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Part 5-How to Create a Conjugate (Concurrent) Training System (Method) for Track and Field Athletes

It's Tuesday and it's blog day! Hope you are all having a great winter season and enjoying yourselves.

This week we have three more (the last 3) scientific principles of strength to go over is it pertains to the conjugate system. These three are probably the three easiest principles to explain. Even though they have their good and bad parts, there's really nothing about the bad that is going to have a negative effect on our training or our seasons.

Basically, because we have an in-season, an off-season, and a pre-season, and because we can only get in the weight room a certain amount of days per week, these things don't really apply to us. Still, they are worth explaining because it will give some insight if (when) you write a summer and fall training program for your athletes.

Check out the video below to learn more about variation, phase potentiation, and individual differences.

As always, here is the Cliffs Notes version of the video for a recap:

  1. Variation is a great thing. It keeps the training fun and removes any boredom. Variation should be a part of your training.

  2. Too much variation can be a bad thing. Pick testing lifts to see if your athletes are getting stronger and only go one variation away from the tester lift.

  3. Too much variation has too big of a learning curve. Specificity comes into play here.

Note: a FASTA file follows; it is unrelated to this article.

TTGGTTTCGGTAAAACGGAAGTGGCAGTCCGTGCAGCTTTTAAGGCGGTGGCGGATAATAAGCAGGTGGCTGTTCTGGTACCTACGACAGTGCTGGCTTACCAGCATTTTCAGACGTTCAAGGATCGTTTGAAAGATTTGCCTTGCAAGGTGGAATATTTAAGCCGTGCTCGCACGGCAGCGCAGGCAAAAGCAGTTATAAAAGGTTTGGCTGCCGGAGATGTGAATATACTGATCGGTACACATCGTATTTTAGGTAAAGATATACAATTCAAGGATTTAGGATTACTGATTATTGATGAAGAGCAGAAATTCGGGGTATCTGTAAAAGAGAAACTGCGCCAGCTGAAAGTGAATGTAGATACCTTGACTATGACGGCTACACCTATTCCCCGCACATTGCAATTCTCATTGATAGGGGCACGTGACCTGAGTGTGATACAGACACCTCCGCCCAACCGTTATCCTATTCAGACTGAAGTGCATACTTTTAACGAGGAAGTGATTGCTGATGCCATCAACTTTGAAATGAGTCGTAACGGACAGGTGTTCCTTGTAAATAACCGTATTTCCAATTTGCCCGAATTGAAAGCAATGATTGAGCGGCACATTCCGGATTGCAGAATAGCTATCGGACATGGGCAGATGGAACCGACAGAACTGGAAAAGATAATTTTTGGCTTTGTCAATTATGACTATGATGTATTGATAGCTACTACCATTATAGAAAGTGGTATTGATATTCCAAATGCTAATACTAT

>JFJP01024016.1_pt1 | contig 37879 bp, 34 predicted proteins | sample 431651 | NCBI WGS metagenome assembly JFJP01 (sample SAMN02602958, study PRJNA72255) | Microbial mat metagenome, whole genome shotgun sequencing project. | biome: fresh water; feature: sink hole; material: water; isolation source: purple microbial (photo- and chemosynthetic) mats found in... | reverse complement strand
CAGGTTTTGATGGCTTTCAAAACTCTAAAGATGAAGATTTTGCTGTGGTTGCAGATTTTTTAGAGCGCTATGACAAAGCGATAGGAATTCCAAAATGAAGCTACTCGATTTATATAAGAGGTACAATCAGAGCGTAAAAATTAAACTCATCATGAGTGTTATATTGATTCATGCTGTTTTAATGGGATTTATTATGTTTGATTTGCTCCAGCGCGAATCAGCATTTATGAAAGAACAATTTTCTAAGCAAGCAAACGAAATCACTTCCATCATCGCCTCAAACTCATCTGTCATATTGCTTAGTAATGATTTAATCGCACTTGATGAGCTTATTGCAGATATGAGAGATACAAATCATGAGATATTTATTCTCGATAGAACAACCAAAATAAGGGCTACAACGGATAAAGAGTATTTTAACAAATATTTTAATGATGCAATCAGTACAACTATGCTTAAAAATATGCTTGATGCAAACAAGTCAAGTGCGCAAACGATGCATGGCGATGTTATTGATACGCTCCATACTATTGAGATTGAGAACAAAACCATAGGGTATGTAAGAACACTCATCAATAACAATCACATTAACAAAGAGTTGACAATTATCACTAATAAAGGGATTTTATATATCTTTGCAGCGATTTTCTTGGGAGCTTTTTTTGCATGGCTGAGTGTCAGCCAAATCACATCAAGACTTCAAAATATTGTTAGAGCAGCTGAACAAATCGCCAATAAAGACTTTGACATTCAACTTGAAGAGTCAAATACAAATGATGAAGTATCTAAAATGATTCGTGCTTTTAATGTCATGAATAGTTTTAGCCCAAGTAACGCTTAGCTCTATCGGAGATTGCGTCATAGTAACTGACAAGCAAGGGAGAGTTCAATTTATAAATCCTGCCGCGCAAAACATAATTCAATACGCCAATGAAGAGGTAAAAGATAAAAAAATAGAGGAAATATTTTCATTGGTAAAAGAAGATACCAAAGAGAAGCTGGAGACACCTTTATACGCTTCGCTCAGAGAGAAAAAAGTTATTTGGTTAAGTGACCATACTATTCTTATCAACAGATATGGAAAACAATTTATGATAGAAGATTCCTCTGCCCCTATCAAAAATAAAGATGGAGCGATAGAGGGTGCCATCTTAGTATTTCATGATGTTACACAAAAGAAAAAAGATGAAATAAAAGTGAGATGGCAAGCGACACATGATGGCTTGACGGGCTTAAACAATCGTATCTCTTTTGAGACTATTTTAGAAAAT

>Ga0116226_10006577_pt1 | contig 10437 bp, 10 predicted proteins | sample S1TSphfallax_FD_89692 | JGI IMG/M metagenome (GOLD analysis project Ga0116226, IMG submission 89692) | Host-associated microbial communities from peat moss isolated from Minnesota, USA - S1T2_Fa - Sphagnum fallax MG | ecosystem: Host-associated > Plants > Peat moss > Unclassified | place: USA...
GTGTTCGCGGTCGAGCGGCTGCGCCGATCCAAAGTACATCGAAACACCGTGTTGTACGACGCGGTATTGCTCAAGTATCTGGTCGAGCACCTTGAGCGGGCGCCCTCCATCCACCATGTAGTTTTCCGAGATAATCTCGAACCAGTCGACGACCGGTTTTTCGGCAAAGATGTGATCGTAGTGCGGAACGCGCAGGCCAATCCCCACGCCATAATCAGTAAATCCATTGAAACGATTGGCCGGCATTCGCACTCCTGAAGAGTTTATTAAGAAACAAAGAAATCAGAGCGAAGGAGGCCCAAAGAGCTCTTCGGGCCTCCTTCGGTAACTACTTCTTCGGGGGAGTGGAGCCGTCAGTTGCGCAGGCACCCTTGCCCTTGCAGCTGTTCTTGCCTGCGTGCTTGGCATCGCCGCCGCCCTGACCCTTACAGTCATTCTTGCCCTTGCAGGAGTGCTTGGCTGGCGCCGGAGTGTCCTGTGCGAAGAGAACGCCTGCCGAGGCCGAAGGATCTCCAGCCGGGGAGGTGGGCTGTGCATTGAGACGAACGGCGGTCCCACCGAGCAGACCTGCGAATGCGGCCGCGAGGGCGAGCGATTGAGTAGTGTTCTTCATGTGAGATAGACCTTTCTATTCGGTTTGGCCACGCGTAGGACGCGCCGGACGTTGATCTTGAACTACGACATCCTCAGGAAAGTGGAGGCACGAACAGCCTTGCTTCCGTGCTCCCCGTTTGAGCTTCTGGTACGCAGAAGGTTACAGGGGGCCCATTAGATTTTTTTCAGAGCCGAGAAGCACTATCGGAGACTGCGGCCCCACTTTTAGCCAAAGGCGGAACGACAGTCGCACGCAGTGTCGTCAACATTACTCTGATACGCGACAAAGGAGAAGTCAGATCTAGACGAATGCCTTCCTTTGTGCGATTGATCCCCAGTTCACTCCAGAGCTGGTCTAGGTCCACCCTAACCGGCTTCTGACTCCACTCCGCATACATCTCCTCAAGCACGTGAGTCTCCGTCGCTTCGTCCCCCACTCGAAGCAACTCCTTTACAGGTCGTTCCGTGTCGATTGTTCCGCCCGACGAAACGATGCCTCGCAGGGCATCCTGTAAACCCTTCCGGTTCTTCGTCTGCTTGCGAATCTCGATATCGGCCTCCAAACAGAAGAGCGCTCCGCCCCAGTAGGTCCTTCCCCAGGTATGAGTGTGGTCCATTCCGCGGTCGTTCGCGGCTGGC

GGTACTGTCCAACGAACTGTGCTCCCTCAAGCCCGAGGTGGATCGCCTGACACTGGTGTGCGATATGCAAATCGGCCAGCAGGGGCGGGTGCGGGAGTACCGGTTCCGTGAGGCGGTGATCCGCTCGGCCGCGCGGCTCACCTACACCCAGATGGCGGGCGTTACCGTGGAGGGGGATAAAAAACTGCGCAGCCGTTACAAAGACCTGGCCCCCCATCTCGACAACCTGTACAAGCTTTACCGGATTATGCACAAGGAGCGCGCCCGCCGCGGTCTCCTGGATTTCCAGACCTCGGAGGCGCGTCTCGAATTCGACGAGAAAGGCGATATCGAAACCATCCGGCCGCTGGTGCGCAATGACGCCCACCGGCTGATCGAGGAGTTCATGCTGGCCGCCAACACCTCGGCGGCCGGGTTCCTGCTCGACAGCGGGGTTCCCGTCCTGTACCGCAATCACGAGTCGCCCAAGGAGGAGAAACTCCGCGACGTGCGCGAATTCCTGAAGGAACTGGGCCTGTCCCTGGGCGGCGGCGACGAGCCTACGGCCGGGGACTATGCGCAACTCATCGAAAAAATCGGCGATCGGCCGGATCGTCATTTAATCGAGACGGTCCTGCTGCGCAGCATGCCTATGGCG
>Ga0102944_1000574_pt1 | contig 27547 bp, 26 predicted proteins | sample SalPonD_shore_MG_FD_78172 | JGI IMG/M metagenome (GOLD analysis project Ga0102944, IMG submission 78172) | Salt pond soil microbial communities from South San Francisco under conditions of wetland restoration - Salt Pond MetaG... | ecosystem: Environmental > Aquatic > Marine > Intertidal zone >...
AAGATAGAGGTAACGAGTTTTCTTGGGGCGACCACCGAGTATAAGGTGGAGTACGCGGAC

4. Phase potentiation is fun to say.

  5. Sports like powerlifting and some sports that compete 12 months a year (soccer, basketball, baseball, softball,volleyball, etc) need to have phases to their training.

  6. There needs to be a hypertrophy phase to gain muscle, a general strength phase, and a peaking phase.

  7. In track, we have the summer off season where we can program for hypertrophy, the fall preseason when we should be working on general strength, and the winter and spring seasons where we should be looking to peak. Our seasons guarantee we will have phases to our yearly training.

  8. All athletes are different. Everyone's a special snowflake! You can tweak your conjugate method by using different bars, different angles, adding pauses, and decreasing range of motion so you can work around injuries very easily.

  9. Smaller athletes, younger athletes, newer athletes, and female athletes might be able to squat heavy or press heavy 2-3 times a week but our seasons don't really allow for us to be in the weight room 5-6 days a week. Because of this, we need to make sure we are pushing those smaller or younger athletes hard when they are in the weight room so they get the best results.

You've probably noticed that in every video over the past 3 weeks, I have been writing the principles in black marker. The good parts and the bad parts are in black. I then erase the bad and use a green marker to correct it and explain how to make it a good thing.

Next week we take a huge leap into designing this conjugate program and start going over all of the good parts and the corrected bad parts to create an outline/backbone/framework to create your own conjugate system.

Thanks for reading the blog and checking out the video. If you have any questions, please let me know. Stay tuned for video 6 next week!

-Coach Matt Ellis

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